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Can Towns Ban Retail Marijuana Sales? Court of Appeals Says Yes

Posted Wednesday, March 14, 2018 by McKean J. Evans

With states increasingly legalizing recreational marijuana retail sales, one question is whether specific towns that prefer not to have marijuana sold at retail can prohibit marijuana stores from opening within their borders. The Court of Appeals’ March 13, 2018 decision in Emerald Enterprises, LLC v. Clark County answers “yes.”

Retail sales of recreational marijuana became legal in Washington after the voters approved Initiative 502 on November 6, 2012 (subsequently codified by the legislature as Washington’s Uniform Controlled Substances Act (“USCA”). The USCA legalized the limited production and sale of recreational marijuana under a licensing and regulatory system operated by the Washington State Liquor and Cannabis Board (the “Board”). The Board has final authority to issue retail licenses to persons desiring to sell marijuana at retail.

On May 27, 2014, Clark County passed an Ordinance banning the retail sale of recreational marijuana in unincorporated Clark County. Emerald Enterprises obtained a retail marijuana license from the Board, over Clark County’s objection. Emerald Enterprises then challenged the Clark County retail marijuana ban in court. While the dispute made its way through the lower courts, Emerald Enterprises began selling marijuana in Clark County despite the ban. Clark County ordered Emerald Enterprises to cease and desist, and revoked Emerald Enterprises’ building permit.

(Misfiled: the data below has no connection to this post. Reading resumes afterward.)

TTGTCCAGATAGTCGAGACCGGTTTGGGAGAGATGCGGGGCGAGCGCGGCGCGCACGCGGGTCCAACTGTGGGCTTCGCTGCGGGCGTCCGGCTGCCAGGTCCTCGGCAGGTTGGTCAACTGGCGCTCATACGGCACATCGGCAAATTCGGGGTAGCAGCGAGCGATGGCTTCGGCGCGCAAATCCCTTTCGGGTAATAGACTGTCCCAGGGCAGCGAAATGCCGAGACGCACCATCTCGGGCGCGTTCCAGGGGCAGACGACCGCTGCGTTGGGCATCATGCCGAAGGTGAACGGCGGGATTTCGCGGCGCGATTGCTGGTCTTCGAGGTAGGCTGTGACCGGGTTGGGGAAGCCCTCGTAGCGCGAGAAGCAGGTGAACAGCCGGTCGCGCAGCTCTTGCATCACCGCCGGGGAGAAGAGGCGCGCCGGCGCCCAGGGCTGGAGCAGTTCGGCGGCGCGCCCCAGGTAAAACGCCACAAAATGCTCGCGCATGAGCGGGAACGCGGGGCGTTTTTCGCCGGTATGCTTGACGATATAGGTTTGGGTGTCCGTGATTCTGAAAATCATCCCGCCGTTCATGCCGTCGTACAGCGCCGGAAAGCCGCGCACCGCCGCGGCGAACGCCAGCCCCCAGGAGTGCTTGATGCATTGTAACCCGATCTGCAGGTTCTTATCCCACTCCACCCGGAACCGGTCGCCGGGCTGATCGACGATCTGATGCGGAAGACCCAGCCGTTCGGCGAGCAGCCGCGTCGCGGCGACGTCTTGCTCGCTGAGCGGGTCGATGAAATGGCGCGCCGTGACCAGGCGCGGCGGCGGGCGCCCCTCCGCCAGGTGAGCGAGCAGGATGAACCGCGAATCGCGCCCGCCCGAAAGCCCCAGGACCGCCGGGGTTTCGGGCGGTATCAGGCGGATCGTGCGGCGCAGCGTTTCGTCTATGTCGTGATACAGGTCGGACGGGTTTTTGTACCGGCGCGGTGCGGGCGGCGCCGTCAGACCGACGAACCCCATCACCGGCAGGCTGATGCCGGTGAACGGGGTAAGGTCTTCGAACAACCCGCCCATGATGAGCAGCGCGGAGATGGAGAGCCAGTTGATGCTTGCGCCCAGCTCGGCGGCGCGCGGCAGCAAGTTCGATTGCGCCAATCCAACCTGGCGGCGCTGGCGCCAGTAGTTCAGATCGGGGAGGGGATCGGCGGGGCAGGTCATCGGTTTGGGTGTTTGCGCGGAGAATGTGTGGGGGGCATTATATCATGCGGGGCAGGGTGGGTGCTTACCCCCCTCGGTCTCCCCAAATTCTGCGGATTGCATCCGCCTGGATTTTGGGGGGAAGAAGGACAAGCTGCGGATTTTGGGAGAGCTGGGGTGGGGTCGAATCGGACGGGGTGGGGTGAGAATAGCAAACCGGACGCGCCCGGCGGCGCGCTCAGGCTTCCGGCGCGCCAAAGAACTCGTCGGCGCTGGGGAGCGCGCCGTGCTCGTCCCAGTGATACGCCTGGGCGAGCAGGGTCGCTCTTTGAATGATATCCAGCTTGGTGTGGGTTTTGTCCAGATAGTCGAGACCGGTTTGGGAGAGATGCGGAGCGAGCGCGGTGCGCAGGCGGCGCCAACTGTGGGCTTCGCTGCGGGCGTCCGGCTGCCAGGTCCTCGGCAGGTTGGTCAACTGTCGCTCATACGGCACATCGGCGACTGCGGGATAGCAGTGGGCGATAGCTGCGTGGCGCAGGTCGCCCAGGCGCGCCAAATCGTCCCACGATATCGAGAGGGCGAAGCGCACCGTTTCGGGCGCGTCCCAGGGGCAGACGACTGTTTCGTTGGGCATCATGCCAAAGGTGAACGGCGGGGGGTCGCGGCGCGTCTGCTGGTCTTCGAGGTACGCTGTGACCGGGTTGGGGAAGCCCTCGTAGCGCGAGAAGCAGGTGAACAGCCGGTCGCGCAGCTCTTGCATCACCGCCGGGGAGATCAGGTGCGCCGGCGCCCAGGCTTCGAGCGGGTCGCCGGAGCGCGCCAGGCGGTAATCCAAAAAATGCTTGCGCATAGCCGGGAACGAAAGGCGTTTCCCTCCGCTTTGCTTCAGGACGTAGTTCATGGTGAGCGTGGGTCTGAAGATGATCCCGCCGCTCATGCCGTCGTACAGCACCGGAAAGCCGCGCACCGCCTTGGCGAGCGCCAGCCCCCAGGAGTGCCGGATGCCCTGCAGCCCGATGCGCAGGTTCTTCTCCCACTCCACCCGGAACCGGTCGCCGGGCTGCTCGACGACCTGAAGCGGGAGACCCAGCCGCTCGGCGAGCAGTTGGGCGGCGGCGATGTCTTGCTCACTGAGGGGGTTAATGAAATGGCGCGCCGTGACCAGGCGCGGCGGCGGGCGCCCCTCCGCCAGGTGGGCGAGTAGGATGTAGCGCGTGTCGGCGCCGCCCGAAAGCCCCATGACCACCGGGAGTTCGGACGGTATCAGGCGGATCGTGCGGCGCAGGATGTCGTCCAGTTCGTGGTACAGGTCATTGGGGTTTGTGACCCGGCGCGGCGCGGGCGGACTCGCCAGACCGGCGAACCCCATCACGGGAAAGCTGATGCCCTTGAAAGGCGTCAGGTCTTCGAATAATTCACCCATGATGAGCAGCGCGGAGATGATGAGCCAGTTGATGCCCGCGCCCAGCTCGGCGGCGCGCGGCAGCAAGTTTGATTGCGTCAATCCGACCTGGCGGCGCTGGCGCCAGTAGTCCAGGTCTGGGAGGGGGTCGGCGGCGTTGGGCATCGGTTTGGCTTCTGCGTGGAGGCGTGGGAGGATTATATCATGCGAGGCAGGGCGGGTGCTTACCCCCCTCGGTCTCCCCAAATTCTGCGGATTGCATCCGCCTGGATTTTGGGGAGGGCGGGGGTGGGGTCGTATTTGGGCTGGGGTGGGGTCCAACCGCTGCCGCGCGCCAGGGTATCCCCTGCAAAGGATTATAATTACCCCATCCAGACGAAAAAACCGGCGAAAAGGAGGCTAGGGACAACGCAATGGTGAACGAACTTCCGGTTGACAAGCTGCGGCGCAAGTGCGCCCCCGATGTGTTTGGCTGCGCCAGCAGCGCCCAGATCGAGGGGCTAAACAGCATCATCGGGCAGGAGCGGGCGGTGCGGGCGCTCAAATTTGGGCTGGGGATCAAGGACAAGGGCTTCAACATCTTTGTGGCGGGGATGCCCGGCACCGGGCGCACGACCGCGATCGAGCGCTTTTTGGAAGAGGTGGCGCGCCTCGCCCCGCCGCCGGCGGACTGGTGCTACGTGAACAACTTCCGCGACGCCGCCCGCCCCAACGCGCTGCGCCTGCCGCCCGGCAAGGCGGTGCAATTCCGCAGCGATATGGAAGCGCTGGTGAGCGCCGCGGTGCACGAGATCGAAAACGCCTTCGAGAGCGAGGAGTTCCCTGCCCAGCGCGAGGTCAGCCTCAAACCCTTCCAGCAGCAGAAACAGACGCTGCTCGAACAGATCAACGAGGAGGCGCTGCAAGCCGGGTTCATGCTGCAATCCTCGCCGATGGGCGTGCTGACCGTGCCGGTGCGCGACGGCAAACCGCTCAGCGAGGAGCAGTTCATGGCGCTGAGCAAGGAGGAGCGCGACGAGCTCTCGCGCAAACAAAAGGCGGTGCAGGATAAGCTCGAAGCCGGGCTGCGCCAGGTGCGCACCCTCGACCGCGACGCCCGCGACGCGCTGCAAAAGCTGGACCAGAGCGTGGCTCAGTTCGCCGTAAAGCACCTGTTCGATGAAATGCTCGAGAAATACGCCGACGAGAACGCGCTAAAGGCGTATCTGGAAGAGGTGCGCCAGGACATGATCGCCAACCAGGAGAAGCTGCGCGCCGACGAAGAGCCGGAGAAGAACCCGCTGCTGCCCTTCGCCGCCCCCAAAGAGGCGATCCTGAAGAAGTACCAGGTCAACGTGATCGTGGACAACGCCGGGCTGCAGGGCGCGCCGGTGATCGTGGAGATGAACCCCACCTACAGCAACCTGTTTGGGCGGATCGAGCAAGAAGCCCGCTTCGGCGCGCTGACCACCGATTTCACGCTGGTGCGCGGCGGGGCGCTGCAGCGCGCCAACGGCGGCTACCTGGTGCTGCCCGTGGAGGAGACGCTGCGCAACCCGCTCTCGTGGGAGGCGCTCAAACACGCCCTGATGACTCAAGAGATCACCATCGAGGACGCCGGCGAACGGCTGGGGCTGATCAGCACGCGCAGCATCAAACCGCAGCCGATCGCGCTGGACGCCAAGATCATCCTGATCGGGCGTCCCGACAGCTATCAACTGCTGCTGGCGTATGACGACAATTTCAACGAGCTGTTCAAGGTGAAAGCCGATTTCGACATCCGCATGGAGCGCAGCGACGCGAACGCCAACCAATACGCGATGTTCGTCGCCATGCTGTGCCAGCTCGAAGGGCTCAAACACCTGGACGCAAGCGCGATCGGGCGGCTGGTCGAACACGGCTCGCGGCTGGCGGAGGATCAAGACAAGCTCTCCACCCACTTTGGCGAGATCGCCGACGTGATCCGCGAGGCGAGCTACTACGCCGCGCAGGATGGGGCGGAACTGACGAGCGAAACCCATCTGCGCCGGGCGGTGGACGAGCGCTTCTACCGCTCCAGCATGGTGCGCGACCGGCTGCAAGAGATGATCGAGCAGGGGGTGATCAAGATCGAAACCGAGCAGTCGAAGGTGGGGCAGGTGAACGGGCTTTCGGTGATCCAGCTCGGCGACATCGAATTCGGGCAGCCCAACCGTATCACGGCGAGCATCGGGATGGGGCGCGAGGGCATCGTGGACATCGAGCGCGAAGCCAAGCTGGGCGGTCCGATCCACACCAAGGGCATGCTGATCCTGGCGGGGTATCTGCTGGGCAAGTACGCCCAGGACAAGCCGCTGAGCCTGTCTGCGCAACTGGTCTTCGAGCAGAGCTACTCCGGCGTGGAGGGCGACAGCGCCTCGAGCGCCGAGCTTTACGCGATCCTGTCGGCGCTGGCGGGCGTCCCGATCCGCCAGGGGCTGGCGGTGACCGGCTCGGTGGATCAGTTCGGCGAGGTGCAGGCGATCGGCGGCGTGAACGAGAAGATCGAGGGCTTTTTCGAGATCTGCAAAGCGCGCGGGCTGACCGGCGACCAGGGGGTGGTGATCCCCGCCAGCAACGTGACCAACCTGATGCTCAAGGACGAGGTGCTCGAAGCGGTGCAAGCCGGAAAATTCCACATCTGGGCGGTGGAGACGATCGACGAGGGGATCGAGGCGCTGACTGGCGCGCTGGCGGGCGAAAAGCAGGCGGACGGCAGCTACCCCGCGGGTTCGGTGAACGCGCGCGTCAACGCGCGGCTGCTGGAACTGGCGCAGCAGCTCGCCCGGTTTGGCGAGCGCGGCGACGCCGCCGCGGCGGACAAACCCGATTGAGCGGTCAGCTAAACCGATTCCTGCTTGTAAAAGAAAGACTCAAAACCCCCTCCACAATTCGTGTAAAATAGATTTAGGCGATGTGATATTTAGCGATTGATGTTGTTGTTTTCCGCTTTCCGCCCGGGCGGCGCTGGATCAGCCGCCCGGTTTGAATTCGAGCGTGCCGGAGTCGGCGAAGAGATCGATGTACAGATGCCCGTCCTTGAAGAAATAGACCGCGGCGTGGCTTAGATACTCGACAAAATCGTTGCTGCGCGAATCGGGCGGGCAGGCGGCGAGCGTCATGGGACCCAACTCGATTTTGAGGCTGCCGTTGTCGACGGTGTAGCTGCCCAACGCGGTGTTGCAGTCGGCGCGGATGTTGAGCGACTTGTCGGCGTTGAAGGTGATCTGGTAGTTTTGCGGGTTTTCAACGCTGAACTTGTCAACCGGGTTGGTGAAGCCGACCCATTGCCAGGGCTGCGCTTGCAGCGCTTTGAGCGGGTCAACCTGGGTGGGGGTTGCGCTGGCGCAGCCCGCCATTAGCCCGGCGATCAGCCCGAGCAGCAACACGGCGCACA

The Court of Appeals upheld Clark County’s marijuana retail ban. The court determined the USCA did not prohibit Clark County from banning retail marijuana. Emerald Enterprises claimed the Washington Constitution prohibited the Ordinance because it irreconcilably conflicts with the USCA, and because the USCA impliedly preempts local regulation of marijuana retail sales. Disagreeing, the court noted local governments in Washington historically “wield significant regulatory powers,” that local governments are presumed autonomous, and that Emerald Enterprises failed to overcome that presumption as applied to retail marijuana sales. The Court reasoned the USCA permits the sale of retail marijuana but grants no affirmative right to sell marijuana. Because the Ordinance did not prohibit the exercise of a right affirmatively granted by Washington law, no irreconcilable conflict existed.

The Court of Appeals also determined the Ordinance did not “thwart[] the will of voters and the legislative purpose” of the USCA. The Court held the USCA’s purpose was not to encourage the retail sale of marijuana but only to regulate and tax marijuana sales without any mandate to maximize or encourage sales. The Court also inferred the Washington legislature intended to permit local governments to ban marijuana sales from the legislature’s provision that local governments may derive certain financial benefits under the USCA only if they do not prohibit marijuana operations.

Finally, for many of the same reasons, the Court of Appeals also held the USCA did not preempt local regulation of marijuana sales. Since the USCA did not grant the affirmative right to sell marijuana and the Ordinance did not conflict with the USCA’s purpose, the USCA did not preempt local marijuana regulation.

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